Friedrich et al. performed longitudinal T cell analysis along with TCR clonotyping on the peripheral blood and bone marrow of patients with MM in response to bispecific T cell engagers (TCEs). The clonal expansion of the pre-existing T cell repertoire determined the response to TCEs in MM, with increases in effector (CD8+CX3CR1+) T cell clones associated with responders, and increases in exhausted-like T cell clones associated with non-responders. MHC-I-dependent priming of naive T cells amplified TCE-mediated CD8+ T cell activation, whereas loss of TCE target antigen or MHC-I blockade reduced clonal expansion in all effector cell subsets.
Contributed by Shishir Pant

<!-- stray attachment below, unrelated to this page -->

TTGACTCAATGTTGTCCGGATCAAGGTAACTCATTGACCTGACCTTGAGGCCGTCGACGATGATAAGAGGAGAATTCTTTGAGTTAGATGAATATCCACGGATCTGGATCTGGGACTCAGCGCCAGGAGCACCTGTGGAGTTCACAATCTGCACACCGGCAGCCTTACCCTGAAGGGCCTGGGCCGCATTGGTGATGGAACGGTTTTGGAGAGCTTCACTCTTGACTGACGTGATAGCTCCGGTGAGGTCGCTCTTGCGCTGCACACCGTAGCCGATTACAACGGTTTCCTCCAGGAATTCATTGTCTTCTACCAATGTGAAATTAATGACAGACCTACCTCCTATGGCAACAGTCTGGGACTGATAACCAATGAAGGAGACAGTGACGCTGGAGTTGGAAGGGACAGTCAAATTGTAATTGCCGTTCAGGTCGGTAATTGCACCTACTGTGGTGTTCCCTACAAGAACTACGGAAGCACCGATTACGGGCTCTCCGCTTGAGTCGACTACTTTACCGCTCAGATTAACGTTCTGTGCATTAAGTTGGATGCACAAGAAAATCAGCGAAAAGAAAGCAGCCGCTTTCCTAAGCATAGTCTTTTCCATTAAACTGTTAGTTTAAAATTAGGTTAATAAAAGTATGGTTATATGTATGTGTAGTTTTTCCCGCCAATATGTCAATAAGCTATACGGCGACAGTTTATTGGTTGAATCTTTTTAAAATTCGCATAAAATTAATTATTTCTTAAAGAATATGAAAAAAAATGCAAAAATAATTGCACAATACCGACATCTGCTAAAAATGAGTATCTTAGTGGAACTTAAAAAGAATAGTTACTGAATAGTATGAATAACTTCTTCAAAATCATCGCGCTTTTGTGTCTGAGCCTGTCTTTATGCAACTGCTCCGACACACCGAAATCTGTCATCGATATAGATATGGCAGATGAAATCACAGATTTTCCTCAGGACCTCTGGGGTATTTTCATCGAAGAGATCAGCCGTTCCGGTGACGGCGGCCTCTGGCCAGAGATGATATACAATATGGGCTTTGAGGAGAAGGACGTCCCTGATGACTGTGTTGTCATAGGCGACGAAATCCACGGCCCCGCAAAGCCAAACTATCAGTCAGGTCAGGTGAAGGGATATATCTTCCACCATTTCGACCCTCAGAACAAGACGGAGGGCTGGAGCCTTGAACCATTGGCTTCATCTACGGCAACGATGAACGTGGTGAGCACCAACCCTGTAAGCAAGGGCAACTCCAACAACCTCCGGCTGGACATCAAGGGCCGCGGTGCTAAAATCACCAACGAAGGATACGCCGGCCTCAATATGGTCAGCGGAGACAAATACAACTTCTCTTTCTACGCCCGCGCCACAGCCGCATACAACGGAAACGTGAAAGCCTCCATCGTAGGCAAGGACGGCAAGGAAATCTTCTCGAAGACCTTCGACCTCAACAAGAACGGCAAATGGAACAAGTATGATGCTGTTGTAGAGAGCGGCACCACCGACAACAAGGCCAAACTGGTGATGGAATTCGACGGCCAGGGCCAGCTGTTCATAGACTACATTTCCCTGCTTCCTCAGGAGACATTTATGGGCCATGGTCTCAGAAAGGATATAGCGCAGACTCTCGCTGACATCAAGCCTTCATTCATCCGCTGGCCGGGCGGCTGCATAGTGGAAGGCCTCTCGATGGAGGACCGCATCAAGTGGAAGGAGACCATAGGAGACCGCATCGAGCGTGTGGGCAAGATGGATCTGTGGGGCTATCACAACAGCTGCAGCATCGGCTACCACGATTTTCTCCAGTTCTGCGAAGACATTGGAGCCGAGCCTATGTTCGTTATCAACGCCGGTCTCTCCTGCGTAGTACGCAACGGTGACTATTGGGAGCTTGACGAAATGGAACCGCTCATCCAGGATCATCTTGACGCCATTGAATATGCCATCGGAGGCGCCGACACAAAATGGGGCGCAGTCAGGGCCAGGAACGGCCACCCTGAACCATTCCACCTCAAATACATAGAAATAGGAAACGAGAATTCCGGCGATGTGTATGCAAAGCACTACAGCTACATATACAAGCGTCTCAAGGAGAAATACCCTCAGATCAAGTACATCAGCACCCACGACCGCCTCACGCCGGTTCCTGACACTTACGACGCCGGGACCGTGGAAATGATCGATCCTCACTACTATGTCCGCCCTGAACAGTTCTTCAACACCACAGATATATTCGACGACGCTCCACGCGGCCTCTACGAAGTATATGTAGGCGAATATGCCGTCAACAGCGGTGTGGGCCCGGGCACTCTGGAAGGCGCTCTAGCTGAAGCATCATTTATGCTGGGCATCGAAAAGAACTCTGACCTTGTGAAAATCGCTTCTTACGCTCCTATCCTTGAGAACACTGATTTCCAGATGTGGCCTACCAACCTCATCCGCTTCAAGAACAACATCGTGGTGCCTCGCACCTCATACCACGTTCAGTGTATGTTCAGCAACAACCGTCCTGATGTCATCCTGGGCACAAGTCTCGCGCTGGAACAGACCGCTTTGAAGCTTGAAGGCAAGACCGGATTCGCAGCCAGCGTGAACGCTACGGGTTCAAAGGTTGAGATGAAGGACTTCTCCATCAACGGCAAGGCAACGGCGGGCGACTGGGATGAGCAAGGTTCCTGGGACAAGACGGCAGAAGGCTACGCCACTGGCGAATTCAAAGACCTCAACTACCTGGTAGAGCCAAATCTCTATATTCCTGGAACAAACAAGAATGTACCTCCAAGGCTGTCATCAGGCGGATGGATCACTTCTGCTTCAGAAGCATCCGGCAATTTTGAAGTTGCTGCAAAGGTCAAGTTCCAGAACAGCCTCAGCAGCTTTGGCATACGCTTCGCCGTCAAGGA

ABSTRACT: Bispecific T cell engagers (TCEs) have shown promise in the treatment of various cancers, but the immunological mechanism and molecular determinants of primary and acquired resistance to TCEs remain poorly understood. Here, we identify conserved behaviors of bone marrow-residing T cells in multiple myeloma patients undergoing BCMAxCD3 TCE therapy. We show that the immune repertoire reacts to TCE therapy with cell state-dependent clonal expansion and find evidence supporting the coupling of tumor recognition via major histocompatibility complex class I (MHC class I), exhaustion, and clinical response. We find the abundance of exhausted-like CD8(+) T cell clones to be associated with clinical response failure, and we describe loss of target epitope and MHC class I as tumor-intrinsic adaptations to TCEs. These findings advance our understanding of the in vivo mechanism of TCE treatment in humans and provide the rationale for predictive immune-monitoring and conditioning of the immune repertoire to guide future immunotherapy in hematological malignancies.